Part 2: Brad Goreski Sets the Record Straight on His Relationship with Rachel Zoe
    Part 3: How Brad Goreski Got an Internship at Vogue

    Fab.com Flip-Flops on Fashion, Acquires Indie Marketplace FashionStake

    Last July, after the freshly launched design flash sale site Fab.com had landed its first round of venture funding (a cool $8 million, led by Menlo Ventures), founder Jason Goldberg touted the site’s diverse mix of merch, from chairs and stationery to bikes and biscotti. There was just one category he said that the company would steer clear of: fashion. “We don’t have any ambition in the fashion category,” Goldberg told Venturebeat, in what sounded like an attempt to differentiate his site from the flash-sale fray (read: Gilt Groupe). “That’s more about liquidation; our model is more about opening a new channel for suppliers.” Five months and $40 million in Series B funding later, Fab.com has flip-flopped on fashion and acquired FashionStake, which launched in the fall of 2010 as a kind of Kickstarter-style fundraising platform for independent fashion designers and evolved into an Etsy-like marketplace for their wares. “We’re going to do the exact same thing we’ve done with design products to fashion,” wrote Goldberg today in a blog post announcing the deal. “Make no mistake, we’re keenly aware that there are plenty of sites that sell high-end fashion for a discount. That’s not Fab. We’re doing fashion the Fab way; designed to make you smile.” Financial terms of the deal were not disclosed, but FashionStake founders Vivian Weng and Daniel Gulati will be joining Fab.com. According to Weng and Gulati, FashionStake will relaunch on Fab.com in mid-February.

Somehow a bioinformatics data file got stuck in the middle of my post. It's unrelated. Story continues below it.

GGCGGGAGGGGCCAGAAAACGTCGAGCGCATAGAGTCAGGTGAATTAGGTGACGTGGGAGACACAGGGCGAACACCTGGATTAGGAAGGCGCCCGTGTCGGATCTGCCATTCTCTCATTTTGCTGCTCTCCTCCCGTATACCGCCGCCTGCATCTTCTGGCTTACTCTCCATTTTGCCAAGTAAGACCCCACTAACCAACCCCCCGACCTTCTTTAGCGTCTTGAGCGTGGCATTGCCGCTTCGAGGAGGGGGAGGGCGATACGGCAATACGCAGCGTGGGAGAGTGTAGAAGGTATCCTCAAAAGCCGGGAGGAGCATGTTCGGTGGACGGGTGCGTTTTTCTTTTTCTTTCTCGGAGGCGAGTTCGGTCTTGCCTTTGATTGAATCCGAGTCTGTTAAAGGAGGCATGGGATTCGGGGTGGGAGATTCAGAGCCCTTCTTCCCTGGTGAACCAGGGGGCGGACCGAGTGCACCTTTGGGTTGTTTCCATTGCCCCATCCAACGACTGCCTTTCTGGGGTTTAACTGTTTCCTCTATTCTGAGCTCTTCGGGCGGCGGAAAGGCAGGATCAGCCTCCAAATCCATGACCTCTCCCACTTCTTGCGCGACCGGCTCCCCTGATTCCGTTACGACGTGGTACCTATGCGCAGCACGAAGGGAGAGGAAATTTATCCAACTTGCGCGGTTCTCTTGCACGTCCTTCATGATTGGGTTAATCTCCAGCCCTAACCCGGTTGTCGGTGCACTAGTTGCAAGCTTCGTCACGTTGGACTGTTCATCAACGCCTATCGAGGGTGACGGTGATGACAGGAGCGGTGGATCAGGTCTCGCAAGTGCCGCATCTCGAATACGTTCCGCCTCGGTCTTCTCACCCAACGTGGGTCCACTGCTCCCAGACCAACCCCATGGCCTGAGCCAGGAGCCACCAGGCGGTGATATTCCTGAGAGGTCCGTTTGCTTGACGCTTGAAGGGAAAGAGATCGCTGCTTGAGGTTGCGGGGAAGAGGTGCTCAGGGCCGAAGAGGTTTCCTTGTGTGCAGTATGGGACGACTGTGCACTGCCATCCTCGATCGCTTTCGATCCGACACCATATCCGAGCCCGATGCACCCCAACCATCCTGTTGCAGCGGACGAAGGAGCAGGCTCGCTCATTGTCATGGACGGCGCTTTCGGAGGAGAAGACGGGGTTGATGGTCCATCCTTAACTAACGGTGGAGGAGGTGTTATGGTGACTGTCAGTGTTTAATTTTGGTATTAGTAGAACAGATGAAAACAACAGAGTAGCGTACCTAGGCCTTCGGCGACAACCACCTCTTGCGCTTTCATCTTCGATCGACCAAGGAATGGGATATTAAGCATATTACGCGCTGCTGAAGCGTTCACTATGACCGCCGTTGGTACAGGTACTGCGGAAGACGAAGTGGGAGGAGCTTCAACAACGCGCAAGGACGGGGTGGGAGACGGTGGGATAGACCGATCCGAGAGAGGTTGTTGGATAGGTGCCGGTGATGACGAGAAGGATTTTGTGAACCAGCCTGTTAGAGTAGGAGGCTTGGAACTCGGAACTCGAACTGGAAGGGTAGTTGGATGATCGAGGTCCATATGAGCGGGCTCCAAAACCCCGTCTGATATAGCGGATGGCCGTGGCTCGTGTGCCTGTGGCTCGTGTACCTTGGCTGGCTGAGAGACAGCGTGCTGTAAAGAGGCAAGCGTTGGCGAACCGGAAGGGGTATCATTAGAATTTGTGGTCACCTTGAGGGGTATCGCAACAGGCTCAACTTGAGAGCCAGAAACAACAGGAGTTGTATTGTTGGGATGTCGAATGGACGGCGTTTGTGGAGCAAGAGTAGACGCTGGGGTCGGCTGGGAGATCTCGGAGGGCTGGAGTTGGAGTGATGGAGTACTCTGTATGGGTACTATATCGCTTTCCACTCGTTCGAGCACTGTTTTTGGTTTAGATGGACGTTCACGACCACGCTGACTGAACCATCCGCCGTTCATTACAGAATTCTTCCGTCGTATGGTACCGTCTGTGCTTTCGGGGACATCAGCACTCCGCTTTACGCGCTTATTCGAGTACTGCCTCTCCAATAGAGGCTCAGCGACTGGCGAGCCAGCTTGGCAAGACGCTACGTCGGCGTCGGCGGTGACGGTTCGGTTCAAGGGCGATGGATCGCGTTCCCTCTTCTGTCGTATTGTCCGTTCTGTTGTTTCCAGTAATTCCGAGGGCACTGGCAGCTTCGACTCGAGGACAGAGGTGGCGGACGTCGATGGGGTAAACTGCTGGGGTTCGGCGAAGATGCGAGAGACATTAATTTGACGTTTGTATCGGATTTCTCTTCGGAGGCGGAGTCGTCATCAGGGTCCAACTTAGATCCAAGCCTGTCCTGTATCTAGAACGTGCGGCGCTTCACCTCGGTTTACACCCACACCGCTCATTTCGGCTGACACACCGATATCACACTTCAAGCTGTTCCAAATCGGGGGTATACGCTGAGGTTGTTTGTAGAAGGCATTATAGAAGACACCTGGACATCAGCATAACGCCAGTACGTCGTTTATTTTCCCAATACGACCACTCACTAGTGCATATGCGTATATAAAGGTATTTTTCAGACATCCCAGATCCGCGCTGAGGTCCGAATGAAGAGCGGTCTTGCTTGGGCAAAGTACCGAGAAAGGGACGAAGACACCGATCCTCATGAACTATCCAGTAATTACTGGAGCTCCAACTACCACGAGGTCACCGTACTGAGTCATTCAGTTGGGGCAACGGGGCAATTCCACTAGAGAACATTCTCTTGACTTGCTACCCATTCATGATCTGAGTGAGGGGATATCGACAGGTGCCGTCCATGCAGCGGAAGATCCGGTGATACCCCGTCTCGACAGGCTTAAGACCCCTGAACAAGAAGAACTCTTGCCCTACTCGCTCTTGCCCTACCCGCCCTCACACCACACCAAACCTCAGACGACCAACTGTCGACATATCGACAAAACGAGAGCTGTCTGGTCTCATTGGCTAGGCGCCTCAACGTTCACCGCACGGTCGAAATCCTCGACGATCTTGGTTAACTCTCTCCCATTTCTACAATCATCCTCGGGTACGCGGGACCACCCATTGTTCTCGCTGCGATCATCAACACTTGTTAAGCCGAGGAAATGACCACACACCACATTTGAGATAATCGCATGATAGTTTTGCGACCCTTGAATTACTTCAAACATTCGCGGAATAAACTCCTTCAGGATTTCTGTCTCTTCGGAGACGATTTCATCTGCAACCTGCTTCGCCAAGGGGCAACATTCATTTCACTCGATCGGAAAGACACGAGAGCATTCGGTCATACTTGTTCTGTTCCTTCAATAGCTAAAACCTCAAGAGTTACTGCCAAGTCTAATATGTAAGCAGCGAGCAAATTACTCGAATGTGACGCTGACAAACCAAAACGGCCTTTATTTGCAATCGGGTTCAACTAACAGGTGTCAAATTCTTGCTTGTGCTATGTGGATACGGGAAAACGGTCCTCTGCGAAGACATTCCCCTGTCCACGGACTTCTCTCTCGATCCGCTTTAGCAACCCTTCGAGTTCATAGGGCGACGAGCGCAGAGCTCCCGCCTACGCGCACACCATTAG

Frank Gehry, Rodarte to Design for LA Philharmonic’s Don Giovanni

    With dynamo conductor Gustavo Dudamel at the helm and the Frank Gehry-designed Walt Disney Concert Hall as a venue, the Los Angeles Philharmonic is a cultural force to be reckoned with. This year, the LA Phil kicks off a three-year project celebrating the operatic collaborations of librettist Lorenzo da Ponte and composer Wolfgang Amadeus Mozart with some impressive collaborations of its own. The upcoming production of Don Giovanni will feature sets by Gehry and costumes by Kate and Laura Mulleavy of Rodarte.

    “This is a project very close to Gustavo Dudamel’s heart. He knows the music like the back of his hand, and has a unique vision that I find very exciting,” said Gehry in a statement issued by the LA Phil announcing the creative team and cast for Don Giovanni, which premieres on May 18. “Kate and Laura’s work reminds me of my early days—it is free and fearless and not precious.” This marks the Mulleavys first foray into operatic costume design, following their show-stopping tutus for the film Black Swan. “Opera has always been a part of us; our grandmother was from Rome and studied it as a young girl,” said the sisters, now at work on costumes that will create “a timeless context” for Mozart’s characters. “Working with Frank Gehry in the concert hall that he designed, alongside Gustavo Dudamel and the Los Angeles Philharmonic, is a dream.”

    Quote of Note | Alber Elbaz

    “I hate collections when I am done with them. I love the show when…you know, if the show is at six o’clock, I like the show at ten to six, I’m like, ‘Wow. This is so amazing.’ After the show, everybody goes to a party, I go home. I wear pajamas, I call Pizza Hut, they do a delivery. Cheesy crust. And I sit home and I watch a movie by myself, and then at midnight they send me a video of the show. I look at it and my heart is beating, and I say, ‘Oh my God, it’s horrible.’ I went to Regine [a psychic] and I asked her, ‘What is wrong with me? How come I liked it one moment and I hated it the next?’ And she didn’t have an answer, but I did. I thought that, especially in my job, if you love too much what you do, you go nowhere. The fact that the moment I’m done with it I don’t like it anymore, it gives me the chance to go back to work and start all over again.”

    -Alber Elbaz, creative director of Lanvin, in a conversation last fall at the embattled Centro Niemeyer in Avilés, Spain, with Cathy Horyn of The New York Times